Data hides the error-prone human because humans are invisible in a spreadsheet or database. But even though they’re hidden, the humans are there: from the collection of the data itself and the design of that collection, to the assumptions brought to the interpretation of the data and the analysis of it.

All data is not the same

Survey data, based on responses from users, is distinct from data collected on behaviour through Google Analytics or MixPanel. Poor survey design produces misleading insights.

Getting useful behavioural data from a user journey is dependent on setting up the right flows and knowing what to track using analytics software.  Understanding what constitutes ‘good’ data and how to apply it is something we’re working on as a community of user researchers at the Co-op.

Research is a process, not a one-off

Digital product teams usually have a user researcher embedded. They can also draw on the skills and experience of the conversion and optimisation team and their quantitative and statistical skills and tools. The user researcher gets the whole product team involved in user research. By doing this, they gain greater empathy for and understanding of their users (and potential users).

This diagram shows some of the methods we use to help us make good product decisions and build the right thing to support users:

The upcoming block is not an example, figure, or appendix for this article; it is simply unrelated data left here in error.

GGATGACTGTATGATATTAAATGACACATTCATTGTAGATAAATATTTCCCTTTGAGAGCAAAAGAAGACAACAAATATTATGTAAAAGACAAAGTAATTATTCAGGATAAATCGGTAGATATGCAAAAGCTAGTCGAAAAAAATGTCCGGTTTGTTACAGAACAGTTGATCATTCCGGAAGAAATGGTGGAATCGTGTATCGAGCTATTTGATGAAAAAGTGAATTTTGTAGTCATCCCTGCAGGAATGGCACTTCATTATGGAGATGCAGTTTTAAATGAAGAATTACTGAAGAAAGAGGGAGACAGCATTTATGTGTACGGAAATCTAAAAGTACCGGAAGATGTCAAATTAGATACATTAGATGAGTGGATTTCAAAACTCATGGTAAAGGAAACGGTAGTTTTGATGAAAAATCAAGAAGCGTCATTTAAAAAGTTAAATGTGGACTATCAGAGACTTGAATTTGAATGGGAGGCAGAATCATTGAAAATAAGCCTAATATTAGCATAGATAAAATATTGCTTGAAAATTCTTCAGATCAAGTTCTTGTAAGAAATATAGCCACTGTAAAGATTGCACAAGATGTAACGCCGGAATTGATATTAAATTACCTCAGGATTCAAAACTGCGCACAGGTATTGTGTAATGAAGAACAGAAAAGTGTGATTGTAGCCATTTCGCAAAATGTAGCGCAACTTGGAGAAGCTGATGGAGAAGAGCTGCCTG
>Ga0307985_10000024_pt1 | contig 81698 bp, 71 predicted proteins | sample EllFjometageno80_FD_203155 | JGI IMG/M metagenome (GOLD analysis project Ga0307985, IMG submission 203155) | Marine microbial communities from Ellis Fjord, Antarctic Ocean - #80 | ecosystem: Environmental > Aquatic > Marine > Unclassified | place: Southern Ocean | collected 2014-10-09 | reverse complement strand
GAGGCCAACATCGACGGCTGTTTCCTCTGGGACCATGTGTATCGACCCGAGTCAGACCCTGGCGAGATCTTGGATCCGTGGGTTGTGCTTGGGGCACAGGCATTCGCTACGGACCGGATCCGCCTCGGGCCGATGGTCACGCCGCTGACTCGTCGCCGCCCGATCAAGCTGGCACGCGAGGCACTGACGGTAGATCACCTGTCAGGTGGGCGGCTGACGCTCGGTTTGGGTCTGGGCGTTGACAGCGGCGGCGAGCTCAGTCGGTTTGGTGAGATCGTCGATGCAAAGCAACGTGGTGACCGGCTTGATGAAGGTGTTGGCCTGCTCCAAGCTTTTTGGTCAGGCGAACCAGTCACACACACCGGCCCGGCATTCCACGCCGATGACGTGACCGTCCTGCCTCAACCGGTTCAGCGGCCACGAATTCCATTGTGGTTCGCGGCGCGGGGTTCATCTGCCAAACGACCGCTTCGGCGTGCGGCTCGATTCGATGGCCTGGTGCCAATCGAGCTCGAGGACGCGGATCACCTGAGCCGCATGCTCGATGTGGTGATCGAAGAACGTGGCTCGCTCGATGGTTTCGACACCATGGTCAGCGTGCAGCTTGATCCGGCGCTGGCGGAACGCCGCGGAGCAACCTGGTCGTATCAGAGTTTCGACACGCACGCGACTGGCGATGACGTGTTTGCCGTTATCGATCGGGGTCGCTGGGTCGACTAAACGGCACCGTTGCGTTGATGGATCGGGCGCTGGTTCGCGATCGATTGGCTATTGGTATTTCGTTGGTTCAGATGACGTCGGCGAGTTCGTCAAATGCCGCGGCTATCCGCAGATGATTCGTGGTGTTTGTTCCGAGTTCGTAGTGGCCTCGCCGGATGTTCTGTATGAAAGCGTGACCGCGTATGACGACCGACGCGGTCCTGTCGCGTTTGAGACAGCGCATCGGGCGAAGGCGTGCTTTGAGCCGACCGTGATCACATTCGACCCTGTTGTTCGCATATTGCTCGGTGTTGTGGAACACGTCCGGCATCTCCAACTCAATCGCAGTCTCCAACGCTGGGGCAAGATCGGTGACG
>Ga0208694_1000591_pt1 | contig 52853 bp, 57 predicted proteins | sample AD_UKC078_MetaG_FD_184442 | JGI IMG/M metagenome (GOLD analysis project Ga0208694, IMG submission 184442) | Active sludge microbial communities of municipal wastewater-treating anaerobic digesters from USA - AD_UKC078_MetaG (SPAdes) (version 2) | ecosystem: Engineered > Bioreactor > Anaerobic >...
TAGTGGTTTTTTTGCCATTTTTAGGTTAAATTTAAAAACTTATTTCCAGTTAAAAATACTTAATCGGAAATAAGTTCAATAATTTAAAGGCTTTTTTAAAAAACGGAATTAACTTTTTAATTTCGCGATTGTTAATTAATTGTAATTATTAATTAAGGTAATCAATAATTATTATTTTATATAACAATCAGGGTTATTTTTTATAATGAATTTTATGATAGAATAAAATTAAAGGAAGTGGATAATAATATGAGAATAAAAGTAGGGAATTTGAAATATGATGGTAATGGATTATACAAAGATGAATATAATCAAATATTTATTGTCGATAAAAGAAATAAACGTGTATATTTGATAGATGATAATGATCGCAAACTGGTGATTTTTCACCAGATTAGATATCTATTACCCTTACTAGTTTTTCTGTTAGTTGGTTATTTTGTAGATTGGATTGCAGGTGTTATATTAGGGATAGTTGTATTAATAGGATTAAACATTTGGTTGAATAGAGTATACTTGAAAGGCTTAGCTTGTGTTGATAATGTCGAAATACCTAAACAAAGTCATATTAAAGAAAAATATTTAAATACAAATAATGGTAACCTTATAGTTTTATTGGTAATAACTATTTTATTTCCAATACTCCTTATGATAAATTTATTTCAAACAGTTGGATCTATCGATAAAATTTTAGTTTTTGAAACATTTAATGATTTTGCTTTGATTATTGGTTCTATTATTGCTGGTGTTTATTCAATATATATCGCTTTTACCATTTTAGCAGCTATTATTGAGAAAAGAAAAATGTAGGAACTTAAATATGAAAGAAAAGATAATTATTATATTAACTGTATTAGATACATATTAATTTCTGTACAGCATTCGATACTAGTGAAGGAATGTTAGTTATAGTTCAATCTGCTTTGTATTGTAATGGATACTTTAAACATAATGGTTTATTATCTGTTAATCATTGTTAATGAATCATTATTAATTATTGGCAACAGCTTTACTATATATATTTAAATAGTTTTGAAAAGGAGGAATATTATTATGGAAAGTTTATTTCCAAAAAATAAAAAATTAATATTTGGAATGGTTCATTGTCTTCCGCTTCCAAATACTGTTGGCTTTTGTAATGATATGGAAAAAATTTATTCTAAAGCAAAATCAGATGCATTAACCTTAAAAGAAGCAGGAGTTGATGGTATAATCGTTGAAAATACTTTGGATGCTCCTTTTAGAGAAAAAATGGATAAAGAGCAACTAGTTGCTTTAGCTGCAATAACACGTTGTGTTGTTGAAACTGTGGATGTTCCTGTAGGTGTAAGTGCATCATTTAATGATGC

Screen Shot 2017-03-09 at 11.36.18

As user researchers our craft is working out how and when to deploy these different methods.

Part of the craft is choosing the right tool

Let’s take an example from a recent project I was involved in, Co-op wills, where we used both quantitative and qualitative research.

We had customer data from the online part of the service and analysed this using a tool called MixPanel. Here’s part of the journey, with each page view given a bar with corresponding number of visitors:

Screen Shot 2017-03-09 at 15.38.11

From this, we could determine how many users were getting to a certain page view of the wills service, and where they were dropping out.

The data let us see the issue and the scale of what’s happening, but it doesn’t give us a sense of how to resolve it.

What we didn’t know is why people were dropping out at different parts of the journey. Was it because they couldn’t use the service, or didn’t understand it, or because they needed information to get before they could complete?

To help us understand why people were dropping out, we used user data to create hypotheses. One of our hypotheses was that “users will be more likely to complete the journey if we start capturing their intent before their name and email address” ie, show them the service before asking them to commit.

Through user research with small numbers of users we found a series of different reasons why people were behaving in ways Mixpanel had showed us, from confusion over mirror wills to uncertainty about what the service involved, to requiring more information.

We only got this insight through speaking to, and observing users, and getting this insight allowed us to design ways to fix it.

It’s not an exact science – and that’s OK

Research is not an exact science. Combined with user data, user research is a process of understanding the world through the eyes, hands and ears of your users. That’s why it’s central to the way we’re building things at the Co-op.

James Boardwell
User researcher